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Happy Mother's Day! Here's a piece I just wrote in response to some of the reader comments about Joan and my posts on Yes, I'm venting a bit.

A woman can’t open her mouth these days about motherhood issues without getting called cutely naïve or politically incorrect. It drives me nuts.

The subtle and not-so-subtle barbs start flying, “I have a halo because I’m a full-time parent.” Or, “I’m the best mom because I bring home the money that buys the food.” The truth of the matter is the national dialogue we so desperately need doesn’t revolve around who’s a better mother, or who “should” be doing what.

Let’s get over it already. The blame game. The one upmanship. It’s all a red herring. Let’s give each other the benefit of the doubt: Each and every one of us does what we have to do to support and raise our families the best we can. The much needed national conversation about what it’s going to take to make a family-friendly America shouldn’t go anywhere near the quicksand of judgmentalism we’ve been stuck in for way too long.

Our national conversation as it relates to families must be about facts, needs, and solutions. Solutions. Should I spell it out? S-O-L-U-T-I-O-N-S. Long overdue if you ask me.

Here’s the lay of the land we’re dealing with: A full quarter of families with children under six live in poverty, at least 9 million children don't have any health care, and far too many parents can't afford to stay home from work when their children get sick. One shocker: Having a baby in our country is a leading cause of poverty spells¬a time when income drops below what’s needed to meet basic needs.

Both full-time parents and employed parents are struggling (Families with a full-time parent are seven times as likely to live in poverty than those with two employed parents). Let me make this clear. Families. Are. Struggling. In. Our. Country.

Sure some parents are able to choose to have a parent at home full-time. But with the federal minimum wage stuck at $5.15 per hour (the average minimum wage worker isn’t a teenager looking for pocket change, but an adult who brings home 54% of his or her family’s weekly earnings), many don’t have the luxury of ruminating about whether they should be a full-time parent vs. employed.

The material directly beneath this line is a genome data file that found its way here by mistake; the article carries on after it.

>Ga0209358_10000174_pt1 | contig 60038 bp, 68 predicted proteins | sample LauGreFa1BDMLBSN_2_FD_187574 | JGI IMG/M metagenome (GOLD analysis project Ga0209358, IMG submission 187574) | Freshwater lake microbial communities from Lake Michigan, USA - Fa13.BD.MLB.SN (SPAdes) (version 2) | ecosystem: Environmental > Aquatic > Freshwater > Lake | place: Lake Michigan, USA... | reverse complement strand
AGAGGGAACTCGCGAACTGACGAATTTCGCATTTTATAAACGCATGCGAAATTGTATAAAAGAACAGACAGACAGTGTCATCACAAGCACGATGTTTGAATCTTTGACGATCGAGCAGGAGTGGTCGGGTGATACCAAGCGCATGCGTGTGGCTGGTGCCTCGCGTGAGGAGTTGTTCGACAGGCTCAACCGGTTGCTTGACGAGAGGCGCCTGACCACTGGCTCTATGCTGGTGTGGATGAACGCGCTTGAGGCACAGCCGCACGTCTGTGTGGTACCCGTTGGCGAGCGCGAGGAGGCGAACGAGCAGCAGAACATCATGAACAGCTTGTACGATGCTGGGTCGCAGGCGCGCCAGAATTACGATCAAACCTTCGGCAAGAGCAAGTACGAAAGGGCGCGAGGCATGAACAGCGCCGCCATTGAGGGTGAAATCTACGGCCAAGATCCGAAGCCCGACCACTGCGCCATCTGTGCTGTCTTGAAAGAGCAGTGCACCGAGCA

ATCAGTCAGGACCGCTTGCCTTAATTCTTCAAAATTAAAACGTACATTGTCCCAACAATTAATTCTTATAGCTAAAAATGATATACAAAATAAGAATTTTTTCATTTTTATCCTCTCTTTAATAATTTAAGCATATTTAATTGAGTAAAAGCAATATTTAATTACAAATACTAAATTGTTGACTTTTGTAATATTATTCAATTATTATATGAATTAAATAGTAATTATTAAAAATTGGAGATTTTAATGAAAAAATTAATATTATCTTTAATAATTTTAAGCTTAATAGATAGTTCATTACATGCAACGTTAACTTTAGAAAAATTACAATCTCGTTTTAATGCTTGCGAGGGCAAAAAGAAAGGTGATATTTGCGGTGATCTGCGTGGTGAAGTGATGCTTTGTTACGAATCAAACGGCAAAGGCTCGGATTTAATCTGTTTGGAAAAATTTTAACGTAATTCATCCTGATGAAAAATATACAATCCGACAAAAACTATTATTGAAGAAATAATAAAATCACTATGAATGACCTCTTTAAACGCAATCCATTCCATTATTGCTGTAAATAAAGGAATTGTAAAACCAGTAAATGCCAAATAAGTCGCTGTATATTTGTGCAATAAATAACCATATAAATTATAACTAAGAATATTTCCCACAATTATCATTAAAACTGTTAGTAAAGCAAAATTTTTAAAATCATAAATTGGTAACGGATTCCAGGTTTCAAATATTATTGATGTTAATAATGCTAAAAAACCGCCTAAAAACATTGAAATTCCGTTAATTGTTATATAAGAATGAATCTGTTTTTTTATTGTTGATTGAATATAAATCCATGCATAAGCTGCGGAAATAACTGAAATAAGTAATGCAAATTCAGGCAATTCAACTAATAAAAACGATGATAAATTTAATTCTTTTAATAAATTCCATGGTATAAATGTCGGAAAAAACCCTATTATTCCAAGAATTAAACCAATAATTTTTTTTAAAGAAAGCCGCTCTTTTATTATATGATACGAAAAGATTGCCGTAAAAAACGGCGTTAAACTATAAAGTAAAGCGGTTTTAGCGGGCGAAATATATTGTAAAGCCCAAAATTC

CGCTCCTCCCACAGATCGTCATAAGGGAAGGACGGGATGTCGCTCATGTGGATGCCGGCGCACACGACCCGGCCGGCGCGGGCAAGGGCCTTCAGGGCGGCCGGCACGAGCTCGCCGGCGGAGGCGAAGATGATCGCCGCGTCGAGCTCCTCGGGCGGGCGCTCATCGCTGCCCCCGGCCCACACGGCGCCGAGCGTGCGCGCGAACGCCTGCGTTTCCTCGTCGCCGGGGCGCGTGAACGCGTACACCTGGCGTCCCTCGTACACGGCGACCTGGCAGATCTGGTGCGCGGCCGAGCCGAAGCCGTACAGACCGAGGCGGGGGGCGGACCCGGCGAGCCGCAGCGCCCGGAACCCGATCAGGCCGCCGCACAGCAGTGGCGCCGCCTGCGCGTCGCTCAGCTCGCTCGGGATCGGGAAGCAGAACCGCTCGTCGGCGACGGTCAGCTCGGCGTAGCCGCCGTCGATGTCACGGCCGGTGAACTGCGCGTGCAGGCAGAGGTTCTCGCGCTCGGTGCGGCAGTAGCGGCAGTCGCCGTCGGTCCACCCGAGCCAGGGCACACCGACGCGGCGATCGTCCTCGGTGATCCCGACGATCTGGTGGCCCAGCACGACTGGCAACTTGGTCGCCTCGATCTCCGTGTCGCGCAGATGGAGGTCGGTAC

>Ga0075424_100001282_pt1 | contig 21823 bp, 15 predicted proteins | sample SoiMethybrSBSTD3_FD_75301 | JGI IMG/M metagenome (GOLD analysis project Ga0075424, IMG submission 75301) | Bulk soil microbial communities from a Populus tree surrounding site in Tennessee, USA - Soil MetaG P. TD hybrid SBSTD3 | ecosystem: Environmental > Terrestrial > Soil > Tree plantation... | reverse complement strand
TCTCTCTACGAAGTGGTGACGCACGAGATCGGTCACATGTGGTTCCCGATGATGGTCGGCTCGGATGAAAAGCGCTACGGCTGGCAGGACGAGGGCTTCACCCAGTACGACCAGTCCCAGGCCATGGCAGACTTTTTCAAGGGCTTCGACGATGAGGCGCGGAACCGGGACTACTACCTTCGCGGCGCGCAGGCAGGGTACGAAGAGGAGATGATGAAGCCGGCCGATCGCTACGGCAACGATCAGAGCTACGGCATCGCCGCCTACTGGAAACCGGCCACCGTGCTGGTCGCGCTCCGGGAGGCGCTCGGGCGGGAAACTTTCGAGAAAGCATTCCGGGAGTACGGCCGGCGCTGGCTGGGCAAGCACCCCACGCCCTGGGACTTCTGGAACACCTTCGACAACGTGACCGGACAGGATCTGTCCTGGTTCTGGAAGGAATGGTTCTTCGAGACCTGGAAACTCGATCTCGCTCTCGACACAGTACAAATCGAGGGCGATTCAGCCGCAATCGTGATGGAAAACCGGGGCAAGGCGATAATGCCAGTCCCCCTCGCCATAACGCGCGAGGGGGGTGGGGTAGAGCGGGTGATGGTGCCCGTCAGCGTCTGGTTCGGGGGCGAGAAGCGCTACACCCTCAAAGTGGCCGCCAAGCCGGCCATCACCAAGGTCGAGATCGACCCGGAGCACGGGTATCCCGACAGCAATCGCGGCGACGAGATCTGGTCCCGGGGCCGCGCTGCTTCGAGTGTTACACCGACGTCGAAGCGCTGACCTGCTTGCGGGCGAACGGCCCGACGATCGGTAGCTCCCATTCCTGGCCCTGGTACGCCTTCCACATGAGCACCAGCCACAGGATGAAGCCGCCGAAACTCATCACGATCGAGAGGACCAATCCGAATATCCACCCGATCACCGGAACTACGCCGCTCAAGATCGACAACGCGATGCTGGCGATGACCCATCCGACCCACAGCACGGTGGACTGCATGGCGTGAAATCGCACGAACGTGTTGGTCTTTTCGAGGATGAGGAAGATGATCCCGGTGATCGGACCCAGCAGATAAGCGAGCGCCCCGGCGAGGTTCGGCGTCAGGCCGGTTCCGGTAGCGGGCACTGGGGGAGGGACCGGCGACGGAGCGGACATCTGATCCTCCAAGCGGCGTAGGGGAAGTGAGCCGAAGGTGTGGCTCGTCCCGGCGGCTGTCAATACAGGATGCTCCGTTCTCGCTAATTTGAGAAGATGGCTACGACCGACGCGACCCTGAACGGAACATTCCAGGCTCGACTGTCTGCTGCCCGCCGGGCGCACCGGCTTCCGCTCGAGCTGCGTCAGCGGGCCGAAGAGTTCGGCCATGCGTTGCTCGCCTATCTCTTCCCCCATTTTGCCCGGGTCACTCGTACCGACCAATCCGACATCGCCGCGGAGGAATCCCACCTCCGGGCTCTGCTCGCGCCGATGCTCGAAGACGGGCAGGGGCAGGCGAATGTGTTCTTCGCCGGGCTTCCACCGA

The fact of the matter is 72% of mothers are in the labor force¬and women (82% of whom have children) now make up 46% of the entire labor force. Most families need two working parents to stay financially solvent these days. A study released in 2005 found that in order to maintain income levels, parents have to work 500 more hours per year than in 1979 just to keep up.

On top of all of this there is the motherhood wage penalty and hiring bias. One study found women without children make 90 cents to a man’s dollar, those with children make 73 cents to a man’s dollar, and single moms make 56 to 66 cents to the dollar. Another study recently found that given equal resumes, moms are 44% less likely to be hired than women without children, and are given, on average, $11,000 lower starting salaries. There is a clear and present bias against employed mothers in America, and this hurts mothers and their families by causing more people to live in poverty.

There is a clear path to fix this problem. Countries with family-friendly programs and policies generally don’t have the same motherhood wage penalties as we do here. We can do better.

Yes, we need paid family leave (we are one of only 5 out of 168 countries that doesn’t have paid leave for mothers, which by the way, has been shown to lessen infant mortality by 25%). Yes, we absolutely need to fix our broken health care system for which we spend more per capita than any other country in the world, yet rank in at a low 37th for the mortality rate of children under five. Yes, we need flexible work options for those parents in the labor force so people don’t have to choose between things like being able to care for their sick child or being able to afford a roof over their child’s head.

There are off-the-shelf solutions, and policy prescriptions, ready to go that will solve many of our problems and bring us up to par with most other industrialized nations. It’s time to dust them off. These solutions are widely known, just not acted on. Yet. Get involved. Be a voice for change and solutions. Join us at, and tell friends about the movement as well. Together we can make a difference.

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